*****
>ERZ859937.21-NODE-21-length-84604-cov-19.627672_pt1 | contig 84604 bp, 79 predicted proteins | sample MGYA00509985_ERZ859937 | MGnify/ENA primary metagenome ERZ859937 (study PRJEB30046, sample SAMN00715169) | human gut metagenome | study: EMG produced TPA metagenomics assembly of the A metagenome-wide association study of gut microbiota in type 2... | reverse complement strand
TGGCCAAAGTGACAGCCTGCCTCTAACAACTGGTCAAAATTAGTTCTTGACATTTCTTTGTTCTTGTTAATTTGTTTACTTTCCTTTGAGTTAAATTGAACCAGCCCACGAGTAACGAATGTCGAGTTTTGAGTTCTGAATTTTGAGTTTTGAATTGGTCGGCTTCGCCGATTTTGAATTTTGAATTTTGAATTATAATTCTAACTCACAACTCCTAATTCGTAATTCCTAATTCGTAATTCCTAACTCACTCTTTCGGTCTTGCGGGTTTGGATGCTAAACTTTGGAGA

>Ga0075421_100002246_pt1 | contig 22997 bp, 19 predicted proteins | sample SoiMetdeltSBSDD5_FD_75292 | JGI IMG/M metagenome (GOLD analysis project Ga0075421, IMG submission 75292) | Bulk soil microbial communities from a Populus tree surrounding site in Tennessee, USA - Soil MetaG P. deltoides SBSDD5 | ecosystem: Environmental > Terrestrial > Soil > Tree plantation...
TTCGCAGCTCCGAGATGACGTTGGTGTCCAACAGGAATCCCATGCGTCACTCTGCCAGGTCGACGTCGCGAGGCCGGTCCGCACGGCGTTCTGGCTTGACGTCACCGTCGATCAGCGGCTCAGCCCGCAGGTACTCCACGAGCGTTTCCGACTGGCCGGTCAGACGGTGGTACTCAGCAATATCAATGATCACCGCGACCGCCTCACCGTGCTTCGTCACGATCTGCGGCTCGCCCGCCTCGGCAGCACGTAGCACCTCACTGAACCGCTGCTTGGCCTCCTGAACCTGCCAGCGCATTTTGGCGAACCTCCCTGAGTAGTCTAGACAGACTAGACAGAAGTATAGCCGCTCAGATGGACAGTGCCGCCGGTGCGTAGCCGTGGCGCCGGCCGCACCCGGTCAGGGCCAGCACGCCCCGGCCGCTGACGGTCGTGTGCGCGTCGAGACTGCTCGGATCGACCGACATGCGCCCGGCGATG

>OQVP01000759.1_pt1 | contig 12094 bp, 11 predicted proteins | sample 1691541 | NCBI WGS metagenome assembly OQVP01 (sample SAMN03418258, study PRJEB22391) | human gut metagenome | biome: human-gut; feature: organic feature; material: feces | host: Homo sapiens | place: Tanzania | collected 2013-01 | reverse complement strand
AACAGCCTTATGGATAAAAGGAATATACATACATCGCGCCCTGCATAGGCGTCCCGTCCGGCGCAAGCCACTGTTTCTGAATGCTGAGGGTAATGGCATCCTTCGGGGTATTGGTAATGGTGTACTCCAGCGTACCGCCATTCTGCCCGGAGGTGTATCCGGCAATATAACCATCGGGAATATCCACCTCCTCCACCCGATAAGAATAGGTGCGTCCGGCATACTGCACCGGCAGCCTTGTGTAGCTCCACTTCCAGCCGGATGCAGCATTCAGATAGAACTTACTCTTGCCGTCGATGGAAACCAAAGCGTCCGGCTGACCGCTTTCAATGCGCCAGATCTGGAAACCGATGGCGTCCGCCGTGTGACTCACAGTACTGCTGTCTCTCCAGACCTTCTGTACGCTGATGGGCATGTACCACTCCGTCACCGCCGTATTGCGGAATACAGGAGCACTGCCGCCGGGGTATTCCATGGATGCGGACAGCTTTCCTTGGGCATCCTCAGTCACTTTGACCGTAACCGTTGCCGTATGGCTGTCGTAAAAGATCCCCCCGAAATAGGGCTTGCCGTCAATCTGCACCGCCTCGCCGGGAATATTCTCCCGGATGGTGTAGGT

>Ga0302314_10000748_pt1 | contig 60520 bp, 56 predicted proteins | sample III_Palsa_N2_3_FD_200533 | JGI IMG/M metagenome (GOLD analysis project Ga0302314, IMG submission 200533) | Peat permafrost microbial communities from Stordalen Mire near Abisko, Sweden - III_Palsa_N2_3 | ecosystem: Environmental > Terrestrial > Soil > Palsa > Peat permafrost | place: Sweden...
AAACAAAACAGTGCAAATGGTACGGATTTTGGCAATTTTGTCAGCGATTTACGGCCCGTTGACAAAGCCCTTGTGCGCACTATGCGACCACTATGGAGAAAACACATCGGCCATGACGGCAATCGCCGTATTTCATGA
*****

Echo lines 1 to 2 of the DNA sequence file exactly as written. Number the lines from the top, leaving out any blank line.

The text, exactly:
>ERZ859937.21-NODE-21-length-84604-cov-19.627672_pt1 | contig 84604 bp, 79 predicted proteins | sample MGYA00509985_ERZ859937 | MGnify/ENA primary metagenome ERZ859937 (study PRJEB30046, sample SAMN00715169) | human gut metagenome | study: EMG produced TPA metagenomics assembly of the A metagenome-wide association study of gut microbiota in type 2... | reverse complement strand
TGGCCAAAGTGACAGCCTGCCTCTAACAACTGGTCAAAATTAGTTCTTGACATTTCTTTGTTCTTGTTAATTTGTTTACTTTCCTTTGAGTTAAATTGAACCAGCCCACGAGTAACGAATGTCGAGTTTTGAGTTCTGAATTTTGAGTTTTGAATTGGTCGGCTTCGCCGATTTTGAATTTTGAATTTTGAATTATAATTCTAACTCACAACTCCTAATTCGTAATTCCTAATTCGTAATTCCTAACTCACTCTTTCGGTCTTGCGGGTTTGGATGCTAAACTTTGGAGA